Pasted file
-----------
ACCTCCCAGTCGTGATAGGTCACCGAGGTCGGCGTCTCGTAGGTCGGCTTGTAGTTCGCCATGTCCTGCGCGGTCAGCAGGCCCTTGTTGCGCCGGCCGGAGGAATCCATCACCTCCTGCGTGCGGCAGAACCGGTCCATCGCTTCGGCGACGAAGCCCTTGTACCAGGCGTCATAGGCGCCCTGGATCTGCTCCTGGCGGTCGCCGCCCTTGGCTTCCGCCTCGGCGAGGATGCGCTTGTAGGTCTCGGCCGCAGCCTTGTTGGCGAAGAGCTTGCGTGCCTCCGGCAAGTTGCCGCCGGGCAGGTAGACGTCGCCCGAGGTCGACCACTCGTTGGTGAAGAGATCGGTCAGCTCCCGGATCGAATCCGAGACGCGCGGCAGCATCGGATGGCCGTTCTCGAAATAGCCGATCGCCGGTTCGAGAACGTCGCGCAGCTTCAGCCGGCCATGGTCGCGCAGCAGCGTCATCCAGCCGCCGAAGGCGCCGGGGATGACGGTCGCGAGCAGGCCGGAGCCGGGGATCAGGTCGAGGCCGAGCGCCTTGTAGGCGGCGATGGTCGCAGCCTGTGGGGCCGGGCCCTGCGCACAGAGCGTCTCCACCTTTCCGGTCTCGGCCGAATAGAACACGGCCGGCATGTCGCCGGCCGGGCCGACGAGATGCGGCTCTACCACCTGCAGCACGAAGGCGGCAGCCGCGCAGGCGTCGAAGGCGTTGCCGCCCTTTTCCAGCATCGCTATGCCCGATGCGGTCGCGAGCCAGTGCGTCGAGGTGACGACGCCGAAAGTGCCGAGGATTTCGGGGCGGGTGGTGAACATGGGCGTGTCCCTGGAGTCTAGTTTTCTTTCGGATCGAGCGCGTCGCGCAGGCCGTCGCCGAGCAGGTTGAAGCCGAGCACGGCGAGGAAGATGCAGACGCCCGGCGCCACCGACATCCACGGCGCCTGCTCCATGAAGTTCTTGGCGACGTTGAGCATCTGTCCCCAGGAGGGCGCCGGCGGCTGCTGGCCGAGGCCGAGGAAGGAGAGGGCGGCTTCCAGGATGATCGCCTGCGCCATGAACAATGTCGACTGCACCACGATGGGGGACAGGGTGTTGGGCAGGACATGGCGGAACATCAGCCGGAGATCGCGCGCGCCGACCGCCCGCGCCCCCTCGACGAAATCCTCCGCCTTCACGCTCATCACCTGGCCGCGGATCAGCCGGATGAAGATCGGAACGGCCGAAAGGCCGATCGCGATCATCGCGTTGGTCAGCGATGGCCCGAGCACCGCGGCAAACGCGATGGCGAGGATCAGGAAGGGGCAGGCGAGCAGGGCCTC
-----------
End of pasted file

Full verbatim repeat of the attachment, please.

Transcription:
ACCTCCCAGTCGTGATAGGTCACCGAGGTCGGCGTCTCGTAGGTCGGCTTGTAGTTCGCCATGTCCTGCGCGGTCAGCAGGCCCTTGTTGCGCCGGCCGGAGGAATCCATCACCTCCTGCGTGCGGCAGAACCGGTCCATCGCTTCGGCGACGAAGCCCTTGTACCAGGCGTCATAGGCGCCCTGGATCTGCTCCTGGCGGTCGCCGCCCTTGGCTTCCGCCTCGGCGAGGATGCGCTTGTAGGTCTCGGCCGCAGCCTTGTTGGCGAAGAGCTTGCGTGCCTCCGGCAAGTTGCCGCCGGGCAGGTAGACGTCGCCCGAGGTCGACCACTCGTTGGTGAAGAGATCGGTCAGCTCCCGGATCGAATCCGAGACGCGCGGCAGCATCGGATGGCCGTTCTCGAAATAGCCGATCGCCGGTTCGAGAACGTCGCGCAGCTTCAGCCGGCCATGGTCGCGCAGCAGCGTCATCCAGCCGCCGAAGGCGCCGGGGATGACGGTCGCGAGCAGGCCGGAGCCGGGGATCAGGTCGAGGCCGAGCGCCTTGTAGGCGGCGATGGTCGCAGCCTGTGGGGCCGGGCCCTGCGCACAGAGCGTCTCCACCTTTCCGGTCTCGGCCGAATAGAACACGGCCGGCATGTCGCCGGCCGGGCCGACGAGATGCGGCTCTACCACCTGCAGCACGAAGGCGGCAGCCGCGCAGGCGTCGAAGGCGTTGCCGCCCTTTTCCAGCATCGCTATGCCCGATGCGGTCGCGAGCCAGTGCGTCGAGGTGACGACGCCGAAAGTGCCGAGGATTTCGGGGCGGGTGGTGAACATGGGCGTGTCCCTGGAGTCTAGTTTTCTTTCGGATCGAGCGCGTCGCGCAGGCCGTCGCCGAGCAGGTTGAAGCCGAGCACGGCGAGGAAGATGCAGACGCCCGGCGCCACCGACATCCACGGCGCCTGCTCCATGAAGTTCTTGGCGACGTTGAGCATCTGTCCCCAGGAGGGCGCCGGCGGCTGCTGGCCGAGGCCGAGGAAGGAGAGGGCGGCTTCCAGGATGATCGCCTGCGCCATGAACAATGTCGACTGCACCACGATGGGGGACAGGGTGTTGGGCAGGACATGGCGGAACATCAGCCGGAGATCGCGCGCGCCGACCGCCCGCGCCCCCTCGACGAAATCCTCCGCCTTCACGCTCATCACCTGGCCGCGGATCAGCCGGATGAAGATCGGAACGGCCGAAAGGCCGATCGCGATCATCGCGTTGGTCAGCGATGGCCCGAGCACCGCGGCAAACGCGATGGCGAGGATCAGGAAGGGGCAGGCGAGCAGGGCCTC